Why Shares of High Dividend Yield Play Pitney Bowes Slumped 12.9% in May


What happened

Shares in Pitney Bowes Inc. (NYSE:PBI) fell 12.9% in May, according to data from S&P Global Market Intelligence. The decline was led by an earnings presentation that may have disappointed investors because of its forward dividend yield of nearly 8.2%.

In a nutshell, Pitney Bowes agreed to sell its Document Management Technologies (DMT) production mail business — a highly cash generative business — and as a consequence lowered its full-year earnings and free cash flow (FCF) guidance. Previously, management was expecting $1.40 to $1.55 in full-year earnings per share, but the new guidance range is $1.15 to $1.30. Meanwhile, previous full-year FCF guidance was $350 million to $400 million, and now its $300 million to $350 million.


An open laptop on a table with boxes, bubble wrap, scissors, and string.

Pitney Bowes sees its future in online shipping solutions. Image source: Getty Images.

The reduction in FCF guidance will concern dividend-hunters because it reduces the cover on Pitney Bowes dividend payout of around $140 million. Moreover, CEO Marc Lautenbach answered a question about the dividend on the earnings call and failed to rule out a cut. After claiming he favored a competitive dividend, Lautenbach said, “As your peers change, the net calculus change. And the second to your point is the size of the company. So, right now I would say that we are in-flight in terms of becoming a growth company.”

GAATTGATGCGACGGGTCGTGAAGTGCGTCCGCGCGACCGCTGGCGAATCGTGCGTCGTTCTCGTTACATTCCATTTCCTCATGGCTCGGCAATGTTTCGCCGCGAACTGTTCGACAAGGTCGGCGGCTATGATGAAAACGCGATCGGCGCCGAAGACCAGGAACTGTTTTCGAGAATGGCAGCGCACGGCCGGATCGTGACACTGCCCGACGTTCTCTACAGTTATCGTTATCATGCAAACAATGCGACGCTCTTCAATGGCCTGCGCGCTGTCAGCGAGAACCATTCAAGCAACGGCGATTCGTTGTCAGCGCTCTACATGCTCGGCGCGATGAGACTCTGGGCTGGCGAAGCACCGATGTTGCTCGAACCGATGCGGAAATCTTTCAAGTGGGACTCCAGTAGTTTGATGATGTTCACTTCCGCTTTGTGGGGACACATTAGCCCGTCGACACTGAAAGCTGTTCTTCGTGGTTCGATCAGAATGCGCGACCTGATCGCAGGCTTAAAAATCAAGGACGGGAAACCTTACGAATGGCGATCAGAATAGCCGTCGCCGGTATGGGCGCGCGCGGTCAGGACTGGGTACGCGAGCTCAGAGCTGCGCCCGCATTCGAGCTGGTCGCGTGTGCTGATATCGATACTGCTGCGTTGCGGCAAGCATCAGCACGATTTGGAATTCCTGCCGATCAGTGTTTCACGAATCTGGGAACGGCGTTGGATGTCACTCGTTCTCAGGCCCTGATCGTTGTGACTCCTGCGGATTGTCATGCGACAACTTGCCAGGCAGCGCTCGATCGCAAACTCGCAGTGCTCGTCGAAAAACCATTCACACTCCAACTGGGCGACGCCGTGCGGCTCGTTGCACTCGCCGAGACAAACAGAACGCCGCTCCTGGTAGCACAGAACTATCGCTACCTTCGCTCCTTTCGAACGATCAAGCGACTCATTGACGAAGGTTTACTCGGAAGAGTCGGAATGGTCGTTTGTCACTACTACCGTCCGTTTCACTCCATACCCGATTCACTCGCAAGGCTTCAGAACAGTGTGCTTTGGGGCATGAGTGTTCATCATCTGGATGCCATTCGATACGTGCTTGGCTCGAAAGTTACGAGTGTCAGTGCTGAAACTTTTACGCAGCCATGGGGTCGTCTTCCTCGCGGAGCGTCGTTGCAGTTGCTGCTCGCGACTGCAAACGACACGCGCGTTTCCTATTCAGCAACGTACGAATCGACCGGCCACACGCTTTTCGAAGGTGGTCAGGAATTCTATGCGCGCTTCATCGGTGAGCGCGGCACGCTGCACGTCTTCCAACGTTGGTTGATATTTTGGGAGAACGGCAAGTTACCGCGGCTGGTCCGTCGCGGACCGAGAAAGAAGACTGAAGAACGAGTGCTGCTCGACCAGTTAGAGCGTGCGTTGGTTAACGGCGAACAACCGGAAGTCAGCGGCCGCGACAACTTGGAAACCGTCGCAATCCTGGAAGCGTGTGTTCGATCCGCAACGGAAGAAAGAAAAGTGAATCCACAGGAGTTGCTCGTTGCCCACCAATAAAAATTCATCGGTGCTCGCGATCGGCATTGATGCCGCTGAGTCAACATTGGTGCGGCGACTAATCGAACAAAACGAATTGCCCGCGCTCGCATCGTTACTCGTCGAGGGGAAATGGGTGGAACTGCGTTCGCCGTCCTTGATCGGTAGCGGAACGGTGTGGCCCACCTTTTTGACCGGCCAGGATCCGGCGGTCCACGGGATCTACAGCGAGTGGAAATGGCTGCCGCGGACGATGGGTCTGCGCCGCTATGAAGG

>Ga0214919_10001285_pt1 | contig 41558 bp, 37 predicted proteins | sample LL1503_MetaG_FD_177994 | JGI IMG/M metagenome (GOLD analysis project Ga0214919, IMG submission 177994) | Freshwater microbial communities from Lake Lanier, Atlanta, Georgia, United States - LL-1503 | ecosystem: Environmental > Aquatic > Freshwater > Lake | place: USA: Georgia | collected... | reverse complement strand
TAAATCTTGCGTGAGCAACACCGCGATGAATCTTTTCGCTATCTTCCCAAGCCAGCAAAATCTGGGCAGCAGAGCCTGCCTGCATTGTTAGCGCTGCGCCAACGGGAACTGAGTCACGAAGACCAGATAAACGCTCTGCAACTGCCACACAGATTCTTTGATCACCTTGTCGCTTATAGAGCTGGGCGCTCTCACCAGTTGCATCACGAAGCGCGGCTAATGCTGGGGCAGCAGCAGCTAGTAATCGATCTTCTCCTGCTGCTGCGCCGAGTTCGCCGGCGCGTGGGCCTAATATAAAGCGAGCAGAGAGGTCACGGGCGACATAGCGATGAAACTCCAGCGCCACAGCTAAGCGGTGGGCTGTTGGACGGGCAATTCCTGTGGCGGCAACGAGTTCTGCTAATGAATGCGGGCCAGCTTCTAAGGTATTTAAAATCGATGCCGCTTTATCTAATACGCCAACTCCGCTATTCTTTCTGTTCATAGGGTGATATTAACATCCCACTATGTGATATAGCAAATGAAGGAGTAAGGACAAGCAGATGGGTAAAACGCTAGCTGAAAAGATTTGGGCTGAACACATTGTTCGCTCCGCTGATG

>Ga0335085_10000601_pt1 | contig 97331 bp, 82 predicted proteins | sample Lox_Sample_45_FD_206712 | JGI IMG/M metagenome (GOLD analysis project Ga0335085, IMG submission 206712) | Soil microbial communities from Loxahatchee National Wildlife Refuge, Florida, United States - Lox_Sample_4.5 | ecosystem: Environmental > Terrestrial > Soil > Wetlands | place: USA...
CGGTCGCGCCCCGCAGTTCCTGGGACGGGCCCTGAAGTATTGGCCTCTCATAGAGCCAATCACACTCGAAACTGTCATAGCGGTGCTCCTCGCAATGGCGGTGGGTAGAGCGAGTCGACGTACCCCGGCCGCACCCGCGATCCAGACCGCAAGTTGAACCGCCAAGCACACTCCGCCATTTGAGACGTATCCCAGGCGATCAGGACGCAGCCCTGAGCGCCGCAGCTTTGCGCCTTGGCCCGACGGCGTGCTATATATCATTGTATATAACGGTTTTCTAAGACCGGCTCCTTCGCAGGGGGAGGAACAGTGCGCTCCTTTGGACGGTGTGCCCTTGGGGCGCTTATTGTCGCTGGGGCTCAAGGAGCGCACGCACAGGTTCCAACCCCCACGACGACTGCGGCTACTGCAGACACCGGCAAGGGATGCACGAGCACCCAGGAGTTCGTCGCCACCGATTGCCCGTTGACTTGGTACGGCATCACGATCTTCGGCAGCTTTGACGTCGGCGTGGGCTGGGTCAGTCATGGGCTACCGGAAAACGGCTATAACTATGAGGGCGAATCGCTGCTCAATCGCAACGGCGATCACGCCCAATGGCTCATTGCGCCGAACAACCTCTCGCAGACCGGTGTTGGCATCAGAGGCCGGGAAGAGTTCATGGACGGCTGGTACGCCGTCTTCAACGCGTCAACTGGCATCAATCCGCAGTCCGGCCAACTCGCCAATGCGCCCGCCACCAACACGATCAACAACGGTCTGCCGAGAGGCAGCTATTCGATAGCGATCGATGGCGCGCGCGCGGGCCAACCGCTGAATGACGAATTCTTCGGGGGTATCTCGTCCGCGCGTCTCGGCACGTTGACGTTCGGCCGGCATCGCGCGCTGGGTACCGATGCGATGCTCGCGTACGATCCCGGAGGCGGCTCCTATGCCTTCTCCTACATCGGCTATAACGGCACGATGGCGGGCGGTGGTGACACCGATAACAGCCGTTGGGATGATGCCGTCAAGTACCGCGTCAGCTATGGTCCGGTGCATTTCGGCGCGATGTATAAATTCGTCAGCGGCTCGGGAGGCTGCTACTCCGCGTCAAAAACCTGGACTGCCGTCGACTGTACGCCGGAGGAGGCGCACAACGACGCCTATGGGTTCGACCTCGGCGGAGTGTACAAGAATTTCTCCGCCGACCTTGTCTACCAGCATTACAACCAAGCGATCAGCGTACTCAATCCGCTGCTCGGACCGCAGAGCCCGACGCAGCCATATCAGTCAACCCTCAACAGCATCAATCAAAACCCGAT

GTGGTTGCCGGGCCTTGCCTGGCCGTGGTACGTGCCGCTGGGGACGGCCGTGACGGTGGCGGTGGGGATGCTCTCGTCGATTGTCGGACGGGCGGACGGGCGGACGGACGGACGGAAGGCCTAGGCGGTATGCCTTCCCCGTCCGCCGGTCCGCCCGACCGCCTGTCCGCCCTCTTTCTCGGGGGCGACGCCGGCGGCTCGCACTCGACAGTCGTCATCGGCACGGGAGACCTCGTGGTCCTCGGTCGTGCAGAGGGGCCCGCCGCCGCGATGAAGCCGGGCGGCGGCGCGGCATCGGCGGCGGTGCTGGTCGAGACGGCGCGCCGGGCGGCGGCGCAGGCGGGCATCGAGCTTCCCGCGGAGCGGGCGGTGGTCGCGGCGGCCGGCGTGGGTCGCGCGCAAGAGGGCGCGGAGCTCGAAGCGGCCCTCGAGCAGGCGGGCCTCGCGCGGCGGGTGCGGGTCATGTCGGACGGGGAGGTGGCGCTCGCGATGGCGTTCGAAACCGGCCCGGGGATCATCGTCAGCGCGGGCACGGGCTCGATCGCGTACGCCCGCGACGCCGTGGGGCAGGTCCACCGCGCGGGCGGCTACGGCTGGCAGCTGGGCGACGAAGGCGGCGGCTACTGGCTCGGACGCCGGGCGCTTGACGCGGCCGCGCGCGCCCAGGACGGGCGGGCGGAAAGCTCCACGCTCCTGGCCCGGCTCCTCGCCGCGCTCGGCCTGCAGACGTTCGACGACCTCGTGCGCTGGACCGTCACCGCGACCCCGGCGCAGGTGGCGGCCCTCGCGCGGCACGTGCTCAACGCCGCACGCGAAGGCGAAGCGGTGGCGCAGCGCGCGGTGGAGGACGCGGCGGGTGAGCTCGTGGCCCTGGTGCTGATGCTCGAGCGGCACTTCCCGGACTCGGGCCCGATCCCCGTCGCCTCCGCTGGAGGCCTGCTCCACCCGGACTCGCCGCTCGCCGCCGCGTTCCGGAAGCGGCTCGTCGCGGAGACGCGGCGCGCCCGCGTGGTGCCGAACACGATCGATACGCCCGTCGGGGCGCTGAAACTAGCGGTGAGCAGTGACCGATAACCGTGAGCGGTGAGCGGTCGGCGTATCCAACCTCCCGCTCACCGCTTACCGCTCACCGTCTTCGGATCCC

So what

Pitney Bowes is an unusual stock as it offers two related, but separate, investment themes. One group of investors see it as a deep value stock that’s engaging in a turnaround story as management invests its way out of structural declines in its legacy business (mail metering and support services) toward higher-growth activities like global e-commerce shipping solutions.

This group would probably be happy with the sale of DMT and glad that the $270 million proceeds were earmarked to reduce Pitney Bowes’s $3.58 billion debt. Moreover, a dividend cut would probably be welcomed too, so as to enable the company to accelerate from mailing solutions to e-commerce shipping.


The other group, let’s call them income-seeking investors, would not be happy if Lautenbach did anything to cut the dividend, primarily because they were attracted to the stock for its high yield in the first place. In this context, it’s not hard to see that this group would have been disappointed in the earnings presentation.

What now

You can’t please all of the people all of the time. Clearly, Lautenbach needs to carry on the strategy of divesting legacy businesses in order to acquire and grow its shipping related revenue. Meanwhile, his promise to “relook” the company’s “capital allocation priorities” could result in a dividend cut that could be used to reduce its substantive debt load while Lautenbach attempts to turn Pitney Bowes into a growth company again.